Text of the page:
In case anyone noticed the root-difference between "αυδαтι" and "ααυδοнтιι" - which I somewhat doubt -, he or she might say that either the first should be αυδεтι (from αυδ+εтι instead of αυδα+εтι) or the other ααυδωнтιι (from α+αυδα+οнт+ιι instead of α+αυδ+οнт+ιι). They would ofcourse be wrong, as the first comes from αυδειн (root/stem αυδ) meaning "to hear" and the second from αυδαιн (root αυδα) meaning "to listen". In other words, a small semantical difference is marked by a stemvowel that is only visible in some cases because of vowel assimilation. Interesting, eh?

Wednesday, 23 June 2010

Lurion's 500th word: ποιεтαυ (poem)

Yay! Λυрιοнεcκι now has over 500 items in my dictionary!

The 500th word (although adding and/or removing words might change its location) is ποιεтαυ meaning 'poem'. It is derived from the verb ποιειн (to do, to make, to rhyme, to write poetry), as are the words ποιειнυ (poetry) and ποιιc (poet), numbers 501 and 502 respectively. Ποιεтαυ is a pretty straight forward word, created by adding the passive infix -εтα- and a neutral suffix -υ, although there is no -οнт- marking the substantivation.
The word for poetry is simply its infinitive with a neutral suffix, and ποιιc has a general (animate) suffix, again without a participle-marker.

I should be translating more than I am at the moment. Maybe I should be doing a 'Word of the Day'-thing as well, or at least post W.o.I.'s more often.

I like the diphthong -αυ (from -α- + -υ) as a suffix, it also occurs in нαυ (boat), тυрαυ (government) and мαυ (game). The latter is one of my favorite words. Maybe that's because it's related to my favorite god, Mαο. And ofcourse it's the sound my cats make all the time.

Mèèèau. Mau! Mau? Prrrr...

Monday, 21 June 2010

Hello & Goodbye

Being words that are used a lot in daily conversation, the words for hello and goodbye are shortened a lot.

Originally, exclamations like
Ἁeιc καᴧεн ευтιεн - May you (sg) have a good day
Cου καᴧυ мεнeι ευтιε - May your day be good
could be used either to begin or end a conversation.
The latter would be shortened to
Καᴧυ ευтιε - good day
or with less emphasis on good:
Єυтιε καᴧυ - good day
Which is interchangeable with adding the prefix ευ- to καᴧυ:
Єυκαᴧυ - goodday
And finally, children and young adults often just say:
Καᴧυ - day; hi, hey, hello, bye

The same happens with
Ιeιc ἁοнтιι тυxεн ευтιεн - May you go having good fate/fortune/luck
Ιeιc (cυн) тυxει ευтιει - May you go (with) good luck
Both meaning "bye".
This would lead to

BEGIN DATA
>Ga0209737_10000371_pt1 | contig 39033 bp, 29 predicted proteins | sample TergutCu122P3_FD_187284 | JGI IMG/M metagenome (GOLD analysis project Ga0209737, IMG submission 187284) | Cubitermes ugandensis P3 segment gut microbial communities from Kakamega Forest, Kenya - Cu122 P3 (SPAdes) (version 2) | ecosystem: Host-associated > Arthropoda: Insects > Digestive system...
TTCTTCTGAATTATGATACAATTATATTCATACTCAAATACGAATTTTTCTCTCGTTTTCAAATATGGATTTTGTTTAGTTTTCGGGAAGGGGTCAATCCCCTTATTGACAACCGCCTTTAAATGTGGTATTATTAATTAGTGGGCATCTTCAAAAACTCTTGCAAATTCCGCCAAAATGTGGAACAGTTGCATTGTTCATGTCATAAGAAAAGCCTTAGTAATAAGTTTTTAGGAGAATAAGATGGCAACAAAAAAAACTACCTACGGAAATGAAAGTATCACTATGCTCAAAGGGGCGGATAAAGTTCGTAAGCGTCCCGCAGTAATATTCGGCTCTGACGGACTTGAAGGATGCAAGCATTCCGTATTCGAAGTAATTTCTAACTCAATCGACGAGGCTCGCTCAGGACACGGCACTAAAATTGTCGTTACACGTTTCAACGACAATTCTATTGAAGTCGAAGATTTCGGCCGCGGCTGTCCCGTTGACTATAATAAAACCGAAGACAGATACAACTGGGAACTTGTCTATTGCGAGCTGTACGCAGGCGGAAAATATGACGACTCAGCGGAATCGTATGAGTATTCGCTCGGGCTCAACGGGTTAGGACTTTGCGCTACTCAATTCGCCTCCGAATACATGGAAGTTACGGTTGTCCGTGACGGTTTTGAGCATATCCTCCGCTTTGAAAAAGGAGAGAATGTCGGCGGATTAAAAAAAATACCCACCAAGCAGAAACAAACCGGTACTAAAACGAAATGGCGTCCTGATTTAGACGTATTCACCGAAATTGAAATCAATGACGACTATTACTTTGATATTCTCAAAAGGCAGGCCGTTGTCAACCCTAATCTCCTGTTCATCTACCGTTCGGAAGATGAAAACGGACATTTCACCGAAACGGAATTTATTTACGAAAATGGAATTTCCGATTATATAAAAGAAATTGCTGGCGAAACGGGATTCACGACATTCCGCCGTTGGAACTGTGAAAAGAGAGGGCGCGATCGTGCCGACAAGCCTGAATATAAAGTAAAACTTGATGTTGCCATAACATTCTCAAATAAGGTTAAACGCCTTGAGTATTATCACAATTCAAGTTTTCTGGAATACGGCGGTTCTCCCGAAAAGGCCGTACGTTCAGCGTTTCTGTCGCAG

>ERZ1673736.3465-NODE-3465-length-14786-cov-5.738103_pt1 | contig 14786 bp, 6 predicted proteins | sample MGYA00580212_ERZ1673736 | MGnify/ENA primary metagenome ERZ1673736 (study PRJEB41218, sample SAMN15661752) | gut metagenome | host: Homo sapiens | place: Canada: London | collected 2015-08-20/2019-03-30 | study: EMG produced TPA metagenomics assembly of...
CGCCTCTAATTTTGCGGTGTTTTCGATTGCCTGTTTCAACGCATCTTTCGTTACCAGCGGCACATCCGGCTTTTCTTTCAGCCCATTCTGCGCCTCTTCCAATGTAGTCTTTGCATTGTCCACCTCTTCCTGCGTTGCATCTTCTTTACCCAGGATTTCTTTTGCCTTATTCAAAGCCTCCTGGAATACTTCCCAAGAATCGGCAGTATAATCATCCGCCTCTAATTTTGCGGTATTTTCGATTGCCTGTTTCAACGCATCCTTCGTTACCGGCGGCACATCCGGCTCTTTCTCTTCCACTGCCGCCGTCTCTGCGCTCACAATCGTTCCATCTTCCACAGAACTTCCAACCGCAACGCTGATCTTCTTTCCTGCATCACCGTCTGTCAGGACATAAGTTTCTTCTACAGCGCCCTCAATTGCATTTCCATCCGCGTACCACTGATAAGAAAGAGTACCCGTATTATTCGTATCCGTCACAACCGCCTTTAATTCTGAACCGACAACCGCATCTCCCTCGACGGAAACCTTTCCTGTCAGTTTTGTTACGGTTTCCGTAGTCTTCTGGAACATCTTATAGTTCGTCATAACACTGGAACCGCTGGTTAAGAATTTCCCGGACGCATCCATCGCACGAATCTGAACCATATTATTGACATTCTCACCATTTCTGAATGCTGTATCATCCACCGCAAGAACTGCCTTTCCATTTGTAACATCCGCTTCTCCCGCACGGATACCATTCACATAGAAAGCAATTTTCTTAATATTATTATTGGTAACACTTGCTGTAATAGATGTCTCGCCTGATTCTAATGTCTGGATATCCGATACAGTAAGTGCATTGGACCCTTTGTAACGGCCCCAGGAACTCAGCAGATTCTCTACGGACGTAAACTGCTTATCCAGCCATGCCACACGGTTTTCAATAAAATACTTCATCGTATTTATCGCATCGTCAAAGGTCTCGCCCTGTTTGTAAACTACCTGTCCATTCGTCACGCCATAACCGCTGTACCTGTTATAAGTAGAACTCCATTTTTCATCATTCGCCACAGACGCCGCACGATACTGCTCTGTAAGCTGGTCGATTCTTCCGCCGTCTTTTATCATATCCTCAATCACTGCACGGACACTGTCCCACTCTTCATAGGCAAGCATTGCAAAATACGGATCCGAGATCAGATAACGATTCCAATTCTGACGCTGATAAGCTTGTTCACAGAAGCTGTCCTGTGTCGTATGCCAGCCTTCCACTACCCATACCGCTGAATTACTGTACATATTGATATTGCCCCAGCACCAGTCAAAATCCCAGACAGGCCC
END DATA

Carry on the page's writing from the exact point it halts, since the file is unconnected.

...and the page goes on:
Ιeιc ευтυxει - May you go goodfortuned
Deformalised to
Ιтι ευтυxει - Go goodfortuned
Єυтυxει - goodfortune; goodbye
And ofcourse
Тυxει - with fate; bye

Obviously, there are many more ways of expressing greetings or good luck, but these are all formed in a similar way.

Διυ εнтрα Λυрιοнαιc (part 4)

Yay, my first Lurion myth! It's about Seufno. The name has become a noun in lurioneski:

cευφнο means 'drunk' or "binge drinker" or any other pejorative description of someone who drinks too much water or more commonly alcohol.

The water near the Lurion coast is generally clear and blue, by the way, and good for swimming in the hot summer sun.


Mεтα δευ καᴧειc πрοcπωн ᴧιмαι гεрιмιαι ααcπιω ὑтᴧιмιει δεмει Βᴧυποcκιαι οιδαтιαι υδοιрοц. Aмφιтωнтιε ὑδрει cтι βαᴧтр Ἱδοрοц φαрοнтιοц ἁмαн δακрει e мαнει рeδιει φεррοрн δeα. Єн cιнιтει δeι καδцε Cεцφнοц, εκ ἁтοц οποцc cοнδοцκε рεπcοцκε εгxc δeαцδc. Cεцφнο eαцδрι ποιᴧωн e ὁц нυδрαιυ eгεгнι мeгιεгε ὡн ὁн eαцδрοнтιοн πрοтωн ὑδрεгxc e мεтωн παнтιεc ὑттαрc. Ἁтιοц ὑβрιzοц Ἱδοр eтαxтι ὁн, ecнιᴧтι καδцн δυнeοнтιι ὑδрεгxc мαрcκε ὑттαрcκε.

After two days near the geriman border I have reached the coastal village Bluposkia (Blyposcia), famous for its fountain. Surrounded by water stands the statue of Hidor carrying his shield on his back and in his right hand his iron (sword) downward. In his left [hand] hangs the head of Seufno, from whose eyes, mouth and neck flow waterfalls. Seufno drank a lot and his thirst grew so big that he first drank rivers and later all the seas. For this hybris did Hidor punish him, he cut off his head, releasing the rivers and lakes and seas.

Sunday, 20 June 2010

Διυ εнтрα Λυрιοнαιc (part 3)

I like bread. As long as it's good bread; I don't like those german bricks. Ham and red peppers on bread with sesameseeds. Hmm. I wouldn't enjoy eating Euchleban bread al day, though.
This passage is quite weird, especially on its own.


Διαгοнοнтιι διεн мοц, εнιω πрοтeрιει καᴧει Єυxᴧβα, ἁтει мнεc αxᴧβοιωнтιc ειποιᴧιεc καπιᴧειc αβωн мοц παтрοц καδцει. Aмβυнοнтιιн цεcтрει мε ᴧecαιεc гυмнο мeгιωн δαтωнтιο βαᴧιцωн εтαрιнтοκε ὁц гεрιмιο αᴧαᴧцοнтιοc e ἁᴧцοнтιοc. Aαмιтοнтιι нαιεн xᴧεβн рιω ὑπнcοнтιι.

Continuing my journey, I enter the following day Euxleba (Euchleba), where there are as many non-bakers as hairs on top of my fathers head. While I walk in the evening, a naked man, big given below, and his geriman boyfriend pass me singing and laughing. Having lost my appetite/hunger for bread I return to sleep.

Thursday, 17 June 2010

A Naupilan Prayer

Here is a Naupilan prayer on the god of water, Ἱδοр. It is written with a naupilan accent and in capitals.


Λαυδeтαιc Ἱδοр ὑттαрεc κεнιεc мαрεcκε eᴧιεc ὑδεгxεcκε δεδωнтιο Cευφнοн eнουтωнтιο εгxειнου υκιεδιнουκε φαυδιнουκε δεcπο нαc нωc рιοрeιcκε.